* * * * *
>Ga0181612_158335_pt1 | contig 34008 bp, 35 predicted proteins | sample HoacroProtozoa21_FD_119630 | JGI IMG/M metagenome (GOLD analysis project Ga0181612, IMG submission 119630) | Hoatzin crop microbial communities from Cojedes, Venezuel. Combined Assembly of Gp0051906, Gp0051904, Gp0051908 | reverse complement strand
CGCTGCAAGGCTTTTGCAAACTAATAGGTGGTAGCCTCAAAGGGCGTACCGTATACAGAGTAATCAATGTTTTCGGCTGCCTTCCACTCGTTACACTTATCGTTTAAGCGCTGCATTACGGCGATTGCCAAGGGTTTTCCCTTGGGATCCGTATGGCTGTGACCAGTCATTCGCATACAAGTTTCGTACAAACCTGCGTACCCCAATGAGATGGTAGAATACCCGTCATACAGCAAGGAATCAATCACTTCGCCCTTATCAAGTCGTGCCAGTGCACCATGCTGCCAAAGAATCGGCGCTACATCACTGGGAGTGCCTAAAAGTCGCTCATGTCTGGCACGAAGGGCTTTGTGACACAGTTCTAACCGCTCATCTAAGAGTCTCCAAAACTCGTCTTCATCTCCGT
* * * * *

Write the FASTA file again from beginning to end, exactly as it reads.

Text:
>Ga0181612_158335_pt1 | contig 34008 bp, 35 predicted proteins | sample HoacroProtozoa21_FD_119630 | JGI IMG/M metagenome (GOLD analysis project Ga0181612, IMG submission 119630) | Hoatzin crop microbial communities from Cojedes, Venezuel. Combined Assembly of Gp0051906, Gp0051904, Gp0051908 | reverse complement strand
CGCTGCAAGGCTTTTGCAAACTAATAGGTGGTAGCCTCAAAGGGCGTACCGTATACAGAGTAATCAATGTTTTCGGCTGCCTTCCACTCGTTACACTTATCGTTTAAGCGCTGCATTACGGCGATTGCCAAGGGTTTTCCCTTGGGATCCGTATGGCTGTGACCAGTCATTCGCATACAAGTTTCGTACAAACCTGCGTACCCCAATGAGATGGTAGAATACCCGTCATACAGCAAGGAATCAATCACTTCGCCCTTATCAAGTCGTGCCAGTGCACCATGCTGCCAAAGAATCGGCGCTACATCACTGGGAGTGCCTAAAAGTCGCTCATGTCTGGCACGAAGGGCTTTGTGACACAGTTCTAACCGCTCATCTAAGAGTCTCCAAAACTCGTCTTCATCTCCGT